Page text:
Kool Kat of the Week: Jeffrey Butzer Delivers A Lynchian Tour de Force with His “Club Silencio: Music From the Feature Films of David Lynch” Kicking Off Its Southeastern Summer Tour at The Earl

Posted on: May 30th, 2017 By:

by Melanie Crew
Managing Editor

It’s been exactly half a decade since we shot the breeze with Atlanta’s own jack of all musical trades and film score junkie, Jeffrey Butzer (The Bicycle Eaters/The Compartmentalizationalists). So we caught up with him once again to get the scoop on his upcoming venture into the bizarre land of Lynch. His “Club Silencio: Music From the Feature Films of David Lynch” tours the southeast this summer with a killer kick-off at The Earl this Friday, June 2 at 9 pm, featuring the “Ladies in the Radiator” also known as Butzer (guitar); T.T. Mahony (synth/piano); Bicycle Eaters Matt Steadman and Sean Zearfoss (rhythm section); Ben Davis (sax), Jade Poppyfield and Renee Nelson (rotating vocalists). Club Silencio promises an unconventionally surreal evening sending you dangling head first into The Pink Room. And if you just can’t get enough Lynch-madness after the June 2 date, you can catch the tour at its stops at the High Dive in Gainesville, FL on June 23, at Saturn in Birmingham, AL on July 8, and at the Caledonia Lounge in Athens on July 15!

ATLRetro caught up with Jeffrey Butzer for a quick tête-à-tête about “Club Silencio,” his love affair with film scores and film in general, and what he and the Bicycle Eaters/The Compartmentalizationalists have been up to in the last five years. While you’re takin’ a gander at our little Q&A with Butzer, why not listen to a bit o’ Butzer and The Compartmentalizationalists’ “Mother’s Gray Dress.”

ATLRetro:  It’s been nearly half a decade since we spoke to you about the release of The Bicycle Eaters’ new 7-inch HIDING PLASTIC SPIDERS. So much has happened since, and now you’re diving head first into David Lynch’s land of the bizarre with your newest musical escapade, CLUB SILENCIO: MUSIC FROM THE FEATURE FILMS OF DAVID LYNCH. What draws you to Lynch’s film scores?

Jeffrey Butzer: What I love about Lynch’s work is his element of surprise. The new TWIN PEAKS series is a great example of that. I love that every week I have no idea what I am getting into. Will it scare me or be hilarious?  …Who knows?

Your CLUB SILENCIO tour was originally slated for 2008, as a follow up to your BEAUTIFUL LOSERS: THE SONGS OF CAVE, WAITS AND COHEN and A CHARLIE BROWN CHRISTMAS tours. Of course we have to know, what took so long and why now?

I am not sure? It wasn’t feeling right in 2008. I never could get in to the mindset to put it together. As Lynch would say, “The ideas weren’t coming.” I had a set list, which really hasn’t changed very much. But that was it. Earlier this year, I had a conversation with a musician who was sort of pushing me to finally do it. Then Julee Cruise and I sort of discussed a mini tour, which neither of us could make happen but, at that point I was really into the idea again, and with the timing of the new TWIN PEAKS it was easy to get everyone motivated.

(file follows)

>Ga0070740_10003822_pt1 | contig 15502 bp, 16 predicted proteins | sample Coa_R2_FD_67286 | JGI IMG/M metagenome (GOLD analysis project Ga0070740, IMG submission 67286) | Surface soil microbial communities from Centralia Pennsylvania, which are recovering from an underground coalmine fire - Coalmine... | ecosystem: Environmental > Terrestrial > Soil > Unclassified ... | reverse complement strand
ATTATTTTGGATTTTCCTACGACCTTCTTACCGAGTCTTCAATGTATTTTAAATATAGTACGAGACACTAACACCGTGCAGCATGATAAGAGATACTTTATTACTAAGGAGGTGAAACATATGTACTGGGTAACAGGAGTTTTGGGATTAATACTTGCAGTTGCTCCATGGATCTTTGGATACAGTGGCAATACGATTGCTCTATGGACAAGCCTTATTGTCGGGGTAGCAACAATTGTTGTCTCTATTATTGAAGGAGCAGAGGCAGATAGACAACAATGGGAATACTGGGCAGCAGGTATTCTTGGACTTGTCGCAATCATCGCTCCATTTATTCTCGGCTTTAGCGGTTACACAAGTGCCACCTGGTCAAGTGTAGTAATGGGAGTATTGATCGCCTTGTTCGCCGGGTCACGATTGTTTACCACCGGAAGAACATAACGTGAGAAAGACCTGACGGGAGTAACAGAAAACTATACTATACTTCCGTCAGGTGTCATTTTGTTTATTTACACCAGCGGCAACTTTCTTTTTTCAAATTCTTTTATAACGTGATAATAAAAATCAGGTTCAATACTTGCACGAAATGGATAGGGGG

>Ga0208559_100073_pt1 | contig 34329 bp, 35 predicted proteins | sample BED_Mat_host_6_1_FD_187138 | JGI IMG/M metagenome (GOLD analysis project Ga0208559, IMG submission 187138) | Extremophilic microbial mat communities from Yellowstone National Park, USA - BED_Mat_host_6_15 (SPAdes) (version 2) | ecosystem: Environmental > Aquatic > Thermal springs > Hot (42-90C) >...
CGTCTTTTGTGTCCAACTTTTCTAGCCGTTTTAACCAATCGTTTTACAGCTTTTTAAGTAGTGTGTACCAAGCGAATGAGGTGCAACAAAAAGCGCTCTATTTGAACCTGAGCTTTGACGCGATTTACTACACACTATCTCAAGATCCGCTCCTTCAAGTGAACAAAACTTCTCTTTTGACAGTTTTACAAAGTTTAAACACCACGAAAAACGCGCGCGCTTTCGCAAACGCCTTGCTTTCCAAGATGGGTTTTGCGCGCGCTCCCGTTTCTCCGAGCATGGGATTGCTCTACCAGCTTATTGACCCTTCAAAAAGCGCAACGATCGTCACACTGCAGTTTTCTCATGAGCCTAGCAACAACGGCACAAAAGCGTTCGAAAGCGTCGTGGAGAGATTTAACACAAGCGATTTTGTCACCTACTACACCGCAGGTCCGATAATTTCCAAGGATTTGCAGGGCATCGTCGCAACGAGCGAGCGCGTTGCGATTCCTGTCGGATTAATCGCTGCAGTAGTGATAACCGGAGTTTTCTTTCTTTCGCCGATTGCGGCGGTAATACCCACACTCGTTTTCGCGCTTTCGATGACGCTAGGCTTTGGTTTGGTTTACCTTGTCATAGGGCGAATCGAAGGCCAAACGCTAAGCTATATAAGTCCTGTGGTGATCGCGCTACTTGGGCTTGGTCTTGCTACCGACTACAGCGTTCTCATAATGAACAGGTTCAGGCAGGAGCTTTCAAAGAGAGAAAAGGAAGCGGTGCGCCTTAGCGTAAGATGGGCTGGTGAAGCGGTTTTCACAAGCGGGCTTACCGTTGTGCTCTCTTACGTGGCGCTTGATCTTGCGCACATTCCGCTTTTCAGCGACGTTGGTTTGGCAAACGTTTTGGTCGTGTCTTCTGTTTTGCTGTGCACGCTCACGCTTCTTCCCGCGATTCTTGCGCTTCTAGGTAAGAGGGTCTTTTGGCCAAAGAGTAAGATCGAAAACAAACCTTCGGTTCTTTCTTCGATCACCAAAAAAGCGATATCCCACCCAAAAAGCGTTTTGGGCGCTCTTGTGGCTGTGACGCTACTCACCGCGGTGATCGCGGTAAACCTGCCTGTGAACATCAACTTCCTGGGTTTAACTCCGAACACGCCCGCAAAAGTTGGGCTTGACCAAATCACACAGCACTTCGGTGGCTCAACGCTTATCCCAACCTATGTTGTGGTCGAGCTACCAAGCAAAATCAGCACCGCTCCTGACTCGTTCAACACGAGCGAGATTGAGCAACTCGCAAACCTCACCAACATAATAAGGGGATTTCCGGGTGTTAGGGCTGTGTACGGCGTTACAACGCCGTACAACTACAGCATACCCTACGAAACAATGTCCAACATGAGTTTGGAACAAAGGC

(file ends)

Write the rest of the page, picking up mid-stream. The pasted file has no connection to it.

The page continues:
Can you tell our readers a little about “The Ladies in the Radiator” who will be performing with you on the CLUB SILENCIO tour?

Yes, my longtime collaborator T.T. Mahony is playing synth/piano, Bicycle Eaters Matt Steadman and Sean Zearfoss are the rhythm section, Ben Davis (Purkenji Shift/Noot d’Noot) on Sax, Meghan Dowlen a.k.a. ”Jade Poppyfield and Renee Nelson (Jarboe) are both singing on different dates. I am playing guitar. It is a really great band. I am really happy with all the arrangements.

Film scores are a big influence on your music, with the Bicycle Eaters and The Compartmentalizationalists, et al. It seems many musicians are influenced by particular musicians (past or present) or a particular type of popular music (the art being the whole), but film’s scores tell a different kind of story, as accompaniments or pieces or carriers of the whole. Can you tell our readers what it is about film scores that influence you and the part they play in carrying a film?

I am a film lover in general. I like when films have no music, like in NO COUNTRY FOR OLD MEN or films by my hero Luis Bunuel. But, I also like when music is almost like a main character in a movie, like THE MASTER or films by Fellini, for example. I am not sure how film music influences me exactly. I guess I like the abstract nature of creating feelings out of noises. Mood is my primary goal in the music that I create.

We see that you’ve composed several scores as well for films such as Raymond Carr’s WILD IS THE WIND (2011); HITORI (2014); GOOD GRIEF SUICIDE HOTLINE (2015); ABACUS, MY LOVE (2014); BIRDCATCHER (2006), etc. Do you prefer composing behind the scenes, or playing in front of a crowd? Pros and cons?